*  I could not work out an entirely satisfactory solution that made
  *  logical sense, so came up with an "illogical" one as well.
  *  The logical one works fine for text in the normal "portrait"
  *  orientation, and does so for reasons you might expect it to work; But
  *  for all other orientations, the text's base line is either a little
  *  high, or a little low. This is because of the way the base-line pos
  *  is calculated from the decender height. The "dodgie" way of calculating
  *  the position is to use the character height here, then adjust for the
  *  decender height by a three-fold factor later on. That approach seems to
  *  work a little better for rotated pages, but why it should be so, I
  *  don't understand. You can compile in or out which way you want it by
  *  defining "DODGIE_DECENDER_HACK".
  *
  *  note: the logic of the page rotation coming up next is that we pump in
  *  the justification factor and then use freetype to rotate and transform
  *  the values, which we then use to change the plotting location.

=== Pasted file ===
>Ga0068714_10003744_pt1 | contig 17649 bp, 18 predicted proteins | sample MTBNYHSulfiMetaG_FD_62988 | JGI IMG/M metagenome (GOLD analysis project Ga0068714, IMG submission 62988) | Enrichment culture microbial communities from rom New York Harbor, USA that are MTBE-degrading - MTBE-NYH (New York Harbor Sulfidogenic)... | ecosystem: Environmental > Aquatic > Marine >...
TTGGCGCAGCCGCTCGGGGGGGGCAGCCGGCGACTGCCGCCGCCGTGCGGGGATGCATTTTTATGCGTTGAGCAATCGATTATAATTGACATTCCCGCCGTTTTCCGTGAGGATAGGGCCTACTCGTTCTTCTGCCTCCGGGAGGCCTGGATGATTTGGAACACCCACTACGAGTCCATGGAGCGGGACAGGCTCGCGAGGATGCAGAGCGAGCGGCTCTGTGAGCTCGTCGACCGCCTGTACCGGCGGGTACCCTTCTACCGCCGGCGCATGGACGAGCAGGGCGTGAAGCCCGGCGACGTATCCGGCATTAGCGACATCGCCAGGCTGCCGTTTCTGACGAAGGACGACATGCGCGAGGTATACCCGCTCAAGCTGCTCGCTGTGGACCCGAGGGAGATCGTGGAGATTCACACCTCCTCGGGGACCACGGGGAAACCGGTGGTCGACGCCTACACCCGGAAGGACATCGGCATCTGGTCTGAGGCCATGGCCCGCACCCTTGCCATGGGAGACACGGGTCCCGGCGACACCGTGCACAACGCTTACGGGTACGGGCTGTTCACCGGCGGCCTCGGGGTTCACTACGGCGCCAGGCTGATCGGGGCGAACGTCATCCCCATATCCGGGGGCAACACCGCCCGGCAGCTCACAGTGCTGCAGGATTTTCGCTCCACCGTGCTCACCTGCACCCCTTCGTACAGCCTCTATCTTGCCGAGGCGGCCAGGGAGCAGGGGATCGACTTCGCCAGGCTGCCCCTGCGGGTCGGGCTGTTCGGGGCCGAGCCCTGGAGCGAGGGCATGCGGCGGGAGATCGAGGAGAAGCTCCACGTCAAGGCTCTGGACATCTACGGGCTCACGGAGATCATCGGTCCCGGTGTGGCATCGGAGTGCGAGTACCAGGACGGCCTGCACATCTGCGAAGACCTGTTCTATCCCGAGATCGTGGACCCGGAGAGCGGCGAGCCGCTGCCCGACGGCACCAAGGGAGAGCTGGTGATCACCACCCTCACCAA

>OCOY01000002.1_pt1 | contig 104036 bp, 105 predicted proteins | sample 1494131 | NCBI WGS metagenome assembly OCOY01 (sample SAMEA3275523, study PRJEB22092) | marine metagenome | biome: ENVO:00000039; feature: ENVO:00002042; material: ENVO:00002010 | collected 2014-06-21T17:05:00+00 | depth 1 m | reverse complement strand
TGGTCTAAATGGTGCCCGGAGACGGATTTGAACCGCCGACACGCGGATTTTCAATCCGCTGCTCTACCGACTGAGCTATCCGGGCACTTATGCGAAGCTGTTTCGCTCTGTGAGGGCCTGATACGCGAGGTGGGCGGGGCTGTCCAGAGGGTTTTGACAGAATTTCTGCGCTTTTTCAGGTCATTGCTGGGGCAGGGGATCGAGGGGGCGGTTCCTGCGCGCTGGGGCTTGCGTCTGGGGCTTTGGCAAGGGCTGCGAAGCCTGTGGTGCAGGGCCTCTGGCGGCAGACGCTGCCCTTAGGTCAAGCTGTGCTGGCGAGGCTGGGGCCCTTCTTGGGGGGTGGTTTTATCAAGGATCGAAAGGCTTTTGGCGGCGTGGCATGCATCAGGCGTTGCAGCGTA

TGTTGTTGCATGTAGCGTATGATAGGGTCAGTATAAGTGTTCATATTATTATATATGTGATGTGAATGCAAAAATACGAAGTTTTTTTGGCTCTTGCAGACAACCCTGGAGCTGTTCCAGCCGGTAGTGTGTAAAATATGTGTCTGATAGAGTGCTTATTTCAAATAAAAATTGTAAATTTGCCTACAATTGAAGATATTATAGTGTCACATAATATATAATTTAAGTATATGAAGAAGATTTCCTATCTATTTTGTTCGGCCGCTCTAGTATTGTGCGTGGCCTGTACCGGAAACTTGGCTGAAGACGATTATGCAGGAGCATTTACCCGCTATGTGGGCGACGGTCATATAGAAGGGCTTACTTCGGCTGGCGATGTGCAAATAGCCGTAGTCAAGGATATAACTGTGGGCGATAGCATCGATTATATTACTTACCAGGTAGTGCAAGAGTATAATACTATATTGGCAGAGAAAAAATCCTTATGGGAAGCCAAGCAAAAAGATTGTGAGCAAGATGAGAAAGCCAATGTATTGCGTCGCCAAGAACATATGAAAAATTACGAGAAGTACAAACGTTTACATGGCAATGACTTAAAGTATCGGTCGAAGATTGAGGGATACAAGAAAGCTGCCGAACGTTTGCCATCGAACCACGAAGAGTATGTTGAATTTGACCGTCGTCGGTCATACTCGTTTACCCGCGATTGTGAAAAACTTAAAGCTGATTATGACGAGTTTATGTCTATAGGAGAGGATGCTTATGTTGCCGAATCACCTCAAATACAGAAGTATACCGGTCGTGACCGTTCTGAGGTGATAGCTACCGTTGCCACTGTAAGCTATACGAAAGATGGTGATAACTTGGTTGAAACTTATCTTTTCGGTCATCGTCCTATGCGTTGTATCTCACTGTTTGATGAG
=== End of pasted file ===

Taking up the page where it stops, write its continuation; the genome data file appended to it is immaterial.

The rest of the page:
*/


#ifdef DODGIE_DECENDER_HACK
    adjust.y=h;
#else
    adjust.y=0;
#endif

    adjust.x=args->just*w*-1;
    FT_Vector_Transform( &adjust, &matrix);
    x+=adjust.x;
    y-=adjust.y;

    FT_WriteStr(pls,args->string,x,y); /* write it out */
}

/*----------------------------------------------------------------------*\
 * plD_FreeType_Destroy()
 *
 * Restores cmap0 if it had been modifed for anti-aliasing
 * closes the freetype library.
 * Deallocates memory to the Freetype structure
\*----------------------------------------------------------------------*/

void plD_FreeType_Destroy(PLStream *pls)
{
    FT_Data *FT=(FT_Data *)pls->FT;
    extern int FT_Done_Library( FT_Library  library );

    if (FT) {
      if (FT->smooth_text==1) plscmap0n(FT->ncol0_org);
   if (pls->plbuf_write==1)
    {
      if (FT->text_cache!=NULL)
         free(FT->text_cache);
    }

      FT_Done_Library(FT->library);
      free(FT->textbuf);
      free(pls->FT);
      pls->FT=NULL;
    }
}

/*----------------------------------------------------------------------*\
 * PLFLT CalculateIncrement( int bg, int fg, int levels)
 *
 * Takes the value of the foreground, and the background, and when
 * given the number of desired steps, calculates how much to incriment
 * a value to transition from fg to bg.
 * This function only does it for one colour channel at a time.